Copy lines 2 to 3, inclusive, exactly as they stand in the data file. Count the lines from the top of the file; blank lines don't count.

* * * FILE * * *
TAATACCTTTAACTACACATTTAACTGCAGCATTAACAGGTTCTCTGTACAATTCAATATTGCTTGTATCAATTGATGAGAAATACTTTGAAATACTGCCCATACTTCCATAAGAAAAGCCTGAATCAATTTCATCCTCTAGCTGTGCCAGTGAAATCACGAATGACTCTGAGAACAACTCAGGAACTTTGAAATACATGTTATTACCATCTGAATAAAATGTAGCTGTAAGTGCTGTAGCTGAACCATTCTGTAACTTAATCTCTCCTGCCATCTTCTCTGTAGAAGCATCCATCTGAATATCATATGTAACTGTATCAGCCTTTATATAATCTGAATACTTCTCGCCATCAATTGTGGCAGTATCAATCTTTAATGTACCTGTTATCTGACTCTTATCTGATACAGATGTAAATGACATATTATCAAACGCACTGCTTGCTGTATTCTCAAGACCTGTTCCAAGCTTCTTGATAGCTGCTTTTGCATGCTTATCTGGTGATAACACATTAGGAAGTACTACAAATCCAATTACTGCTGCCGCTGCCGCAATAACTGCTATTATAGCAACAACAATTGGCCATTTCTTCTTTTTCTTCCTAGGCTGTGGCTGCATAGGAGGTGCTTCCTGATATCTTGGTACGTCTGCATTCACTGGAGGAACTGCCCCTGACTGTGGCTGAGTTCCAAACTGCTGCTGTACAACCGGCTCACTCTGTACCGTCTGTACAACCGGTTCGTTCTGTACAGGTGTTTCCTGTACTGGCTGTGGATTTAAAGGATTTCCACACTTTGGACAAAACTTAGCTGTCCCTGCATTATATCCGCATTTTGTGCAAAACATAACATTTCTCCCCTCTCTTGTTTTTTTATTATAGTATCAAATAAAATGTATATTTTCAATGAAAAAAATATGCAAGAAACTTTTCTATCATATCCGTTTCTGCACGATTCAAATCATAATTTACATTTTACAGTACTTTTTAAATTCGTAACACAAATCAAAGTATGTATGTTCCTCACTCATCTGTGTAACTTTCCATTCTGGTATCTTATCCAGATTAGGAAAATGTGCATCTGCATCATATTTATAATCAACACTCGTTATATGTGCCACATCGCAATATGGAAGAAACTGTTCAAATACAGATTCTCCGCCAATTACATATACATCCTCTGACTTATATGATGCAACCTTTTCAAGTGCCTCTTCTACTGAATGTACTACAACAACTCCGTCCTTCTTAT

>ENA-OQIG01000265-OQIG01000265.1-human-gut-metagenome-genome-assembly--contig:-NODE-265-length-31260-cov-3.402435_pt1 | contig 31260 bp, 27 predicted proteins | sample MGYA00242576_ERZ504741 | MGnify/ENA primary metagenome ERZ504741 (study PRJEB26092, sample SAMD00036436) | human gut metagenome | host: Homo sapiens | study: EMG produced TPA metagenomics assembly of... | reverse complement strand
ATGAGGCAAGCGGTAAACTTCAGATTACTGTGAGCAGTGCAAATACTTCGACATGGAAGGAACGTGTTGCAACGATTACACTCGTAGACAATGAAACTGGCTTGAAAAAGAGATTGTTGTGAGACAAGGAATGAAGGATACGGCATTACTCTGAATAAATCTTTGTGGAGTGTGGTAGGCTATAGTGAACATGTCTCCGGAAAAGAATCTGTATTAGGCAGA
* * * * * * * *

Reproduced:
>ENA-OQIG01000265-OQIG01000265.1-human-gut-metagenome-genome-assembly--contig:-NODE-265-length-31260-cov-3.402435_pt1 | contig 31260 bp, 27 predicted proteins | sample MGYA00242576_ERZ504741 | MGnify/ENA primary metagenome ERZ504741 (study PRJEB26092, sample SAMD00036436) | human gut metagenome | host: Homo sapiens | study: EMG produced TPA metagenomics assembly of... | reverse complement strand
ATGAGGCAAGCGGTAAACTTCAGATTACTGTGAGCAGTGCAAATACTTCGACATGGAAGGAACGTGTTGCAACGATTACACTCGTAGACAATGAAACTGGCTTGAAAAAGAGATTGTTGTGAGACAAGGAATGAAGGATACGGCATTACTCTGAATAAATCTTTGTGGAGTGTGGTAGGCTATAGTGAACATGTCTCCGGAAAAGAATCTGTATTAGGCAGA